The CEO of the Luxembourg Stock Exchange, Richard Scharfe, tells Natasha Turak about the exchange's expertise in green bonds, why it is dominated by debt instruments, and what is behind its international popularity.

Q: The Luxembourg Stock Exchange has recently issued its 100th green bond. What can you say about the trend of investing with respect to environmental standards? Do you see a trend here, and what does it mean for Luxembourg? 

A: The first green bond was created and listed here in Luxembourg by the European Investment Bank in 2007. The bank did this in order to have more funds to invest into projects that are relevant for society at large. During the first few years movement was very slow, but it has been accelerated substantially over the past two years. This was before the political decisions of COP 21 [the 2015 UN Climate Change Conference].

Why is that so? Simply because the responsible investment scene overall is gaining speed and investors are looking for investments that observe a number of standards of governance and environmental respect. It started very clearly with institutional investors who wanted to know what companies do and what standards they respect when investing their money or a client’s money into these funds.

In fact, since the political breakthroughs at COP 21, I believe that the movement has gained speed. Suddenly, green financing – and it’s not only about bonds, but funds, for example – is popping up and demand is increasing overall.  

Q: Are you broadly satisfied with the mix of instruments listed on the Luxembourg Stock Exchange today? Or are you looking to diversify, for instance, with more investment funds, as it looks like debt securities are the substantial part of it?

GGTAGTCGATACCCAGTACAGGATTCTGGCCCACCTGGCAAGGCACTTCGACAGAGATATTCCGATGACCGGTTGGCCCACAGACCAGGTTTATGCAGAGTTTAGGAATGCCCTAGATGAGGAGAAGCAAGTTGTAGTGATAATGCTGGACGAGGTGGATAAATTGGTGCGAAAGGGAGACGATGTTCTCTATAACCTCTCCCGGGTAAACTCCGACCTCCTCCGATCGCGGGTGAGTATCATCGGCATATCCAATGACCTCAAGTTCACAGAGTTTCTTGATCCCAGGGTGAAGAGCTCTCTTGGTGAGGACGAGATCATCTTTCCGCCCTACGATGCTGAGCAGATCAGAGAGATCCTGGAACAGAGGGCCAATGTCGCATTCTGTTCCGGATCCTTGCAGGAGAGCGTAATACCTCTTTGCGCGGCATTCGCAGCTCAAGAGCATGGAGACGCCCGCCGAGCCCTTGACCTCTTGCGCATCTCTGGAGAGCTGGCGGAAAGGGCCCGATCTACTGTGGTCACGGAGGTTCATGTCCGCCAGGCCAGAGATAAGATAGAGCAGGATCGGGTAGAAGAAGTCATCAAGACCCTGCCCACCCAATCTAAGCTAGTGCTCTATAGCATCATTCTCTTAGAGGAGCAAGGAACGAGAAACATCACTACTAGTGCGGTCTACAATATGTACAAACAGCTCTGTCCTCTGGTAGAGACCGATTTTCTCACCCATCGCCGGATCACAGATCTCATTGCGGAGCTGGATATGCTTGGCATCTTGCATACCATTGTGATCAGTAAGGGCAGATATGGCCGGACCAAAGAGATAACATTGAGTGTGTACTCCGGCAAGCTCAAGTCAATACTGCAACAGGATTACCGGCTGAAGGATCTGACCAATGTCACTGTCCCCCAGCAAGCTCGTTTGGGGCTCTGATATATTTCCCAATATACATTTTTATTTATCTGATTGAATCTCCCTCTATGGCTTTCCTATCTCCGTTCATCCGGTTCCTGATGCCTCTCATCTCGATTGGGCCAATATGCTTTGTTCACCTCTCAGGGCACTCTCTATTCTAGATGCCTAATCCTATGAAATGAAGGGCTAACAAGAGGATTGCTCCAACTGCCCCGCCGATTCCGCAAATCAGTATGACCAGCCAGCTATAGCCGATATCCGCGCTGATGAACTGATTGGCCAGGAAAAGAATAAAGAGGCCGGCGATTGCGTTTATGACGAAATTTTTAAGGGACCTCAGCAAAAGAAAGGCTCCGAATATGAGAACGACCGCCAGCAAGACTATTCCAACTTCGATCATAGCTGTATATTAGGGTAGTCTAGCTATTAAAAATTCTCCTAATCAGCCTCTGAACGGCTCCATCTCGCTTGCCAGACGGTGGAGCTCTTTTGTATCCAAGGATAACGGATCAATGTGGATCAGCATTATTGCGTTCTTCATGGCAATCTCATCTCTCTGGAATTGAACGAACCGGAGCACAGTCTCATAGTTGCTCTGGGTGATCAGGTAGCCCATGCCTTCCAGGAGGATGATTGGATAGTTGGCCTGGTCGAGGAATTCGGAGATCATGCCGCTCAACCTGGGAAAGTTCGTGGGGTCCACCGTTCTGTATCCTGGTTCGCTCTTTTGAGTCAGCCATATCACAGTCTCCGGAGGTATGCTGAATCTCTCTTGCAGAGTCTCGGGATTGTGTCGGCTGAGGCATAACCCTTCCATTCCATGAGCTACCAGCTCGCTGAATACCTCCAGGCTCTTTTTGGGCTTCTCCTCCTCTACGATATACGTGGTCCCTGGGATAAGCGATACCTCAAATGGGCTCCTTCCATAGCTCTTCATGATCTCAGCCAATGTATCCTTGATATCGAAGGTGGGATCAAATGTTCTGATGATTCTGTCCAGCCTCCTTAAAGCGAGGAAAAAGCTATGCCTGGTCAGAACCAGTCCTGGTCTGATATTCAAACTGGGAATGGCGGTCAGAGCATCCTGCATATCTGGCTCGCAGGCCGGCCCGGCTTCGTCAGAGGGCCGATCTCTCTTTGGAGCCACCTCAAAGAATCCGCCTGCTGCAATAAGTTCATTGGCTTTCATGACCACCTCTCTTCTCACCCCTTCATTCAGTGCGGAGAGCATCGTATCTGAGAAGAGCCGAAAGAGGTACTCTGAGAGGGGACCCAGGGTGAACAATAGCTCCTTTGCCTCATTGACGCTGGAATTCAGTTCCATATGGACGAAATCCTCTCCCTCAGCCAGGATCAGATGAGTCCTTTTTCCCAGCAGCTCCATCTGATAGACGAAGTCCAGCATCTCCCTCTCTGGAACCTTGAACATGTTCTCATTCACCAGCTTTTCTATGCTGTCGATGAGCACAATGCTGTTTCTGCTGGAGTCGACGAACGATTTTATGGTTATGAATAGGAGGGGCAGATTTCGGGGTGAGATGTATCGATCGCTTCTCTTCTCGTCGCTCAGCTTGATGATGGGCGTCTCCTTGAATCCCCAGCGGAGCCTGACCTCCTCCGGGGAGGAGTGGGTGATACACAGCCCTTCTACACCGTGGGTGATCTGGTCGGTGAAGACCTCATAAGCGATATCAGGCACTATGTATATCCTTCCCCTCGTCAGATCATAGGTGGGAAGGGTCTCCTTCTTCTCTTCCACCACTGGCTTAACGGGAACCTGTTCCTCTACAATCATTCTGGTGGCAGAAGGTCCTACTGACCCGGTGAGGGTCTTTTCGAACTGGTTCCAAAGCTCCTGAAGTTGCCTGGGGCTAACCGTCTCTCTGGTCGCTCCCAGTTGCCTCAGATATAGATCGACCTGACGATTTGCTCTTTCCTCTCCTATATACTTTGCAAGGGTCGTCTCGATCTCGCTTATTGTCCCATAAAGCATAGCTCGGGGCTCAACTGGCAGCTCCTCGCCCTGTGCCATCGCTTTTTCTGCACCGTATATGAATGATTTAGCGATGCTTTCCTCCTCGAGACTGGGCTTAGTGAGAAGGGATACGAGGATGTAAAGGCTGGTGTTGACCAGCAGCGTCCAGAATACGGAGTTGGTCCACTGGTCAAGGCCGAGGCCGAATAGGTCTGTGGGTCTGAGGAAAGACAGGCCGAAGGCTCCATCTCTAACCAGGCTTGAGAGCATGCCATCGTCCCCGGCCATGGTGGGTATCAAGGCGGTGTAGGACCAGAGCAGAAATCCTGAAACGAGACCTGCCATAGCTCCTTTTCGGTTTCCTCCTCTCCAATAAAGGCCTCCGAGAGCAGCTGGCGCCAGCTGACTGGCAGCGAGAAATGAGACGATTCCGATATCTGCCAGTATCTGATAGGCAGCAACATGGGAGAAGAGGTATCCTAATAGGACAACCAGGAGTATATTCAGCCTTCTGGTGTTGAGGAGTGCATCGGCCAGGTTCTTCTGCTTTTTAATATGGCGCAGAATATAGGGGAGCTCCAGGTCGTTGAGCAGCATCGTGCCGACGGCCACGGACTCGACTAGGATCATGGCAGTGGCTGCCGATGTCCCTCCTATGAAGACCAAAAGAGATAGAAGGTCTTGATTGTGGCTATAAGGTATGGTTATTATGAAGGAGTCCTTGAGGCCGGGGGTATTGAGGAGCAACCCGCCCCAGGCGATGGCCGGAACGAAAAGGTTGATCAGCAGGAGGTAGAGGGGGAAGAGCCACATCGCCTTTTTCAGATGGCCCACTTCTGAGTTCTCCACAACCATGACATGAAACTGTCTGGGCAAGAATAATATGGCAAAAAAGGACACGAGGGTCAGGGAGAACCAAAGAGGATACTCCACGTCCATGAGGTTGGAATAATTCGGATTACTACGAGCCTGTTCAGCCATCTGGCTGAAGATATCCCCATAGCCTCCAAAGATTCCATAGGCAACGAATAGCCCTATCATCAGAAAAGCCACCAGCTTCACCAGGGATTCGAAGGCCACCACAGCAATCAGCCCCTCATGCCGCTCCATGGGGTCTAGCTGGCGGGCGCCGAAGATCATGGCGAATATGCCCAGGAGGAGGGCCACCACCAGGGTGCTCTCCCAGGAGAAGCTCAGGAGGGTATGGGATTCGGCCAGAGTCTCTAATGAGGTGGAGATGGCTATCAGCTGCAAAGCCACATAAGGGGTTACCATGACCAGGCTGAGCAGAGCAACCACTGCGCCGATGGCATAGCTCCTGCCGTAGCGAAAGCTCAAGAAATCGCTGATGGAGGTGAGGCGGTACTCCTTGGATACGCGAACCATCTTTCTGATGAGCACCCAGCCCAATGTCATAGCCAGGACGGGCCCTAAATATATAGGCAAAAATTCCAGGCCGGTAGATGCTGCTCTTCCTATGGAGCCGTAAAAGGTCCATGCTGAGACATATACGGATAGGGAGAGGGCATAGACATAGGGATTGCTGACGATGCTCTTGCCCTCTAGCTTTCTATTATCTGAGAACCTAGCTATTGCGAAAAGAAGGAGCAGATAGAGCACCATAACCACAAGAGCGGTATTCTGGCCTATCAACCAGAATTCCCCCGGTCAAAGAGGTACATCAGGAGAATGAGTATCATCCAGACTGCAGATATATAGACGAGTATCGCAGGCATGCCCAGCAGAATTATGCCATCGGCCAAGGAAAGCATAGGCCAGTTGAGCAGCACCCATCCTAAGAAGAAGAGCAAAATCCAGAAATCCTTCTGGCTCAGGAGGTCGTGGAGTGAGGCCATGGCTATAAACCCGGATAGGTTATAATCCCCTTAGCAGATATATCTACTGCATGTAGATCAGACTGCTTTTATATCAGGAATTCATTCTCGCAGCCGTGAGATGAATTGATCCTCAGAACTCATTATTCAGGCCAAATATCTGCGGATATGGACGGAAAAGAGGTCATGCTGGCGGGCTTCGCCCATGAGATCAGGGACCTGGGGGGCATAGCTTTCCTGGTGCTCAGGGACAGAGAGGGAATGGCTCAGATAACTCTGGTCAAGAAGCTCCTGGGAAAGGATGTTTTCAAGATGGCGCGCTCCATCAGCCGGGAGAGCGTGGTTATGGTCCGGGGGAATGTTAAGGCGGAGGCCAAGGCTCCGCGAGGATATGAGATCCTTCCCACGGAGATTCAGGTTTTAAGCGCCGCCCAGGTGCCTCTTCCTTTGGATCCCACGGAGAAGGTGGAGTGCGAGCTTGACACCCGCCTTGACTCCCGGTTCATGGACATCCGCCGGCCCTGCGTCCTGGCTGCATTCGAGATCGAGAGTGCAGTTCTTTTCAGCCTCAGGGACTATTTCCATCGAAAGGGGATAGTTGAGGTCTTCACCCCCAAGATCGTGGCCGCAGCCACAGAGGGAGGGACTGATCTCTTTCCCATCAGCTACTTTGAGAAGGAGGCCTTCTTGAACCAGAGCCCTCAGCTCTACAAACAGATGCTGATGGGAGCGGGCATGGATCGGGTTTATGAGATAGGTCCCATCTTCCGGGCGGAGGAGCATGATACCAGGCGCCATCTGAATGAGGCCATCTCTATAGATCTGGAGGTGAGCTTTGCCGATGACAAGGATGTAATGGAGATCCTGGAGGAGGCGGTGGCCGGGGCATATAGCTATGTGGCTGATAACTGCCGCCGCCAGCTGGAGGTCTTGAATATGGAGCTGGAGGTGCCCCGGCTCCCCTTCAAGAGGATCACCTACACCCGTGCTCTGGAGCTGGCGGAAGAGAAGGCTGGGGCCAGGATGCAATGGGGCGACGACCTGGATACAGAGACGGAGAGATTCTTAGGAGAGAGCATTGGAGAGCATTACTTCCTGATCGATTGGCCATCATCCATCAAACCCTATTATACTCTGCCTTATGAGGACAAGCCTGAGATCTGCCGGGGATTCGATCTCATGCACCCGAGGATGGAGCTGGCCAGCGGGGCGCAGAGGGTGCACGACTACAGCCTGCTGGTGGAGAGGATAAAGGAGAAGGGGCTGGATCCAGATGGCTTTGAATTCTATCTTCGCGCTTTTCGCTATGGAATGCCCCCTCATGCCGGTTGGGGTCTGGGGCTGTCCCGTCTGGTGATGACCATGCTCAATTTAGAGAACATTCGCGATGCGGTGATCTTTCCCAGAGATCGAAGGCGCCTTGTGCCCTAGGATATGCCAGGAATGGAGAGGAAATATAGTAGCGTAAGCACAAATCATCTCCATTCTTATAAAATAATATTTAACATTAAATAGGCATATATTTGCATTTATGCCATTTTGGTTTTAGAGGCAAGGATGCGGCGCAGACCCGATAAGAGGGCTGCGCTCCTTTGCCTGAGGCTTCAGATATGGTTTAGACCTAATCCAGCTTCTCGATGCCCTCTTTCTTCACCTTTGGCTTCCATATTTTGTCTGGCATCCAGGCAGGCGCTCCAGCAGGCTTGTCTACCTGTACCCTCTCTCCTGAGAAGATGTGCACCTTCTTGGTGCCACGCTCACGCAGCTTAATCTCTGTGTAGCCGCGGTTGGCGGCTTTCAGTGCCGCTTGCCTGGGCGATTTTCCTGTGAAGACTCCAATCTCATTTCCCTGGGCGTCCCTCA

A: We are listing 40,000 securities – probably the largest amount of securities you’ll find in any exchange. We do have a dominance of debt instruments, which represent roughly two-thirds of[our total]; that leaves one-third, quite a substantial amount of securities, representing all other instruments. Basically, name an instrument and you will find it listed here.

So the diversity of instruments is present, but it’s clear we have a dominance of debt instruments, which does not disturb me at all for the simple reason that debt capital markets are by far the most active in issuance on a daily basis, more so than equities or investment funds, so in fact there is new business every day in debt capital markets and therefore our focus on this dates back for more than 50 years. 

Q: What further steps is the exchange taking to encourage listings of instruments from a more diverse range of geographies and markets? 

A: Today we are extremely diversified because our issues are coming from more than 100 jurisdictions. Most international issuers are already in Luxembourg, but capital markets are a dynamic environment, and new things are popping up all the time. There are new issuers, new countries opening up, new instruments being invented, and the question for us is do we follow on from our past success story where we have so often been the initiator of listing new instruments?

When something new popped up in international capital markets, it’s likely that we were the first listing place. So we see many new developments taking place and we are making substantial efforts to promote our services because what is important today is for issuers of securities – and that accounts for sovereign risk as much as for corporate or for asset managers, who are ultimately issuers of investment funds – to consider listing not only as an administrative or regulatory requirement, but simply look at it from a commercial point of view.  

Q: What are your expectations for the listing of sovereign bonds in 2016 relative to recent years? 

A: Sovereigns have so far been taking advantage of the extremely low interest rate environment and if that persists at similar levels then I think markets will remain attractive from that one point. The other point that could influence the issuance volume is that there are a number of sovereign countries exposed to the decline of commodity prices in general – oil in particular – and it is likely that some of the countries we have not seen in capital markets for decades might show up in 2016. So from that point of view, yes, there can be more activity, but ultimately only time will tell. 

Richard Scharfe is the CEO of the Luxembourg Stock Exchange.


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